But nothing lasts forever in the volatile dirt game. In 2004, Wallace found himself back doing it on his own. That makes his return deal with GRT even more important.
During the early-to-mid 2000s years, the success continued unabated, and there was a change in emphasis by racing with a series. He ran the brutal month-long UMP Summernationals event, finishing an impressive third in points in 2006.
He will tell you that he hopes for better performances in two of the sport's biggest races-the World 100 and The Dream at Eldora. To date, he's made the World seven times with best finishes of Seventh in 2001 and Eighth in 2007. "Winning the World 100 is the ultimate goal of my racing career," he says.
In the $100,000-to-win Dream, there have been better results in the seven races he's made. He shows Third in 2000, Fourth in 2002, and Eighth in 1997.
In 2001, he finished a close Third in the Eldora Million. "I kept waiting for something bad to happen to the guys ahead of me, but nothing ever happened," he says. "Winning a million dollars would really have been something."
One of the low points in the Wallace career took place at Twin Cities Raceway Park (Indiana) in 2002. "We were pumping fuel with an electric pump and there was a spark that ignited a heck of a fire," he recalls. "Fortunately, we had taken our two cars out earlier, but it burned up about four dozen tires and a bunch of tools. It also completely burned up the trailer. It was a tough situation, but I got a lot of help from the other teams which I really appreciated."
What Wallace also appreciates are a number of sponsors that have been with him for several years. They include Sunoco Racing Fuels, Johnny Johnson (J&J Steel), JFR Graphics, Gaerte Engines, C.W. Culvert (the family business) and Wayne Crest Farms.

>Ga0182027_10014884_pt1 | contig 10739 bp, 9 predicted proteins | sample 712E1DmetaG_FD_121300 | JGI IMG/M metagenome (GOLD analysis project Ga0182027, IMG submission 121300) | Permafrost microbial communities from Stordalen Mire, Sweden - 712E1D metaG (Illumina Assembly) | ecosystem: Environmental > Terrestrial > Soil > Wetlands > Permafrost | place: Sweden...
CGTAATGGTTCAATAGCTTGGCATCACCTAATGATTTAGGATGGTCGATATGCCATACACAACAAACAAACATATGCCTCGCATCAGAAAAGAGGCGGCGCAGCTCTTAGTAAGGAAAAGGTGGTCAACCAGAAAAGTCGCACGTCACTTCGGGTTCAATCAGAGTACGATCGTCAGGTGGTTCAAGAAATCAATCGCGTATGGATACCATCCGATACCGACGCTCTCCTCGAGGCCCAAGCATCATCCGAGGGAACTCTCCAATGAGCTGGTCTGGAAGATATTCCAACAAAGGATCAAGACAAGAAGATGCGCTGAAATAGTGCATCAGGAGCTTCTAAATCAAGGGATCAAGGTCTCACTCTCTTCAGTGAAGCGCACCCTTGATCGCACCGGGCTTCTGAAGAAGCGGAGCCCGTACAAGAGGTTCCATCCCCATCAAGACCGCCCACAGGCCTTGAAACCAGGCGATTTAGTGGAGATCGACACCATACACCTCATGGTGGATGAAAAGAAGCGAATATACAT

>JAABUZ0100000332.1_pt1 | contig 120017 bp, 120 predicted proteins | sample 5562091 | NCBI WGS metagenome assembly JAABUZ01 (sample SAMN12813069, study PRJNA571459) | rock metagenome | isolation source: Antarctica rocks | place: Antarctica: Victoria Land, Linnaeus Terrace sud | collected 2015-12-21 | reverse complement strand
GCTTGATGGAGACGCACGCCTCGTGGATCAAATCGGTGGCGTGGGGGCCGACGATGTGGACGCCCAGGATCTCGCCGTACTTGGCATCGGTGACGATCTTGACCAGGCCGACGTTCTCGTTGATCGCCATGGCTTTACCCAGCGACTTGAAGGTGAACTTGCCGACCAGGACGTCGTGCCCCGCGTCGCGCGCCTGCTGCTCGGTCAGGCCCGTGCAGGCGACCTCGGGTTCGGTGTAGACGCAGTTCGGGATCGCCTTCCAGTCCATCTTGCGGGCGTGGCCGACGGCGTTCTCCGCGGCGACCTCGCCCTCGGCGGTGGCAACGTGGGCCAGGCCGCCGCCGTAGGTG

The "Batesville Bullet" nickname has stuck with Wallace.
For this season, he's running a hit-and-miss schedule, showing up at all the big races. "I plan to keep traveling to a minimum, as I think a lot of drivers will be doing this season," he explains. "With diesel fuel costing about four dollars a gallon, it is really going to make it tough on the Dirt Late Model teams. I am just going to see how things go during the year."
Dirt Late Model Advice From Wendell Wallace
Driving You know, if I was thinking about getting into a Dirt Late Model, the best selection is a Crate Late Model. That way, you are actually driving a Dirt Late Model car and you can get the feel of a full-sized car. You learn to know where the front and rear and sides are. Many start their dirt racing career with a Modified, but I wouldn't recommend one since they drive differently from a Late Model and you could develop some bad habits
Technology It is so important to understand the workings of the racecar you drive. I think the best way to do that is to volunteer to work on a team. You will be surprised how much you can learn doing that. I really believe that knowing how to set up one of these cars is more difficult than driving it. No matter how good a driver you are, if the car's setup is not right, you aren't going anywhere.As told to Bill Holder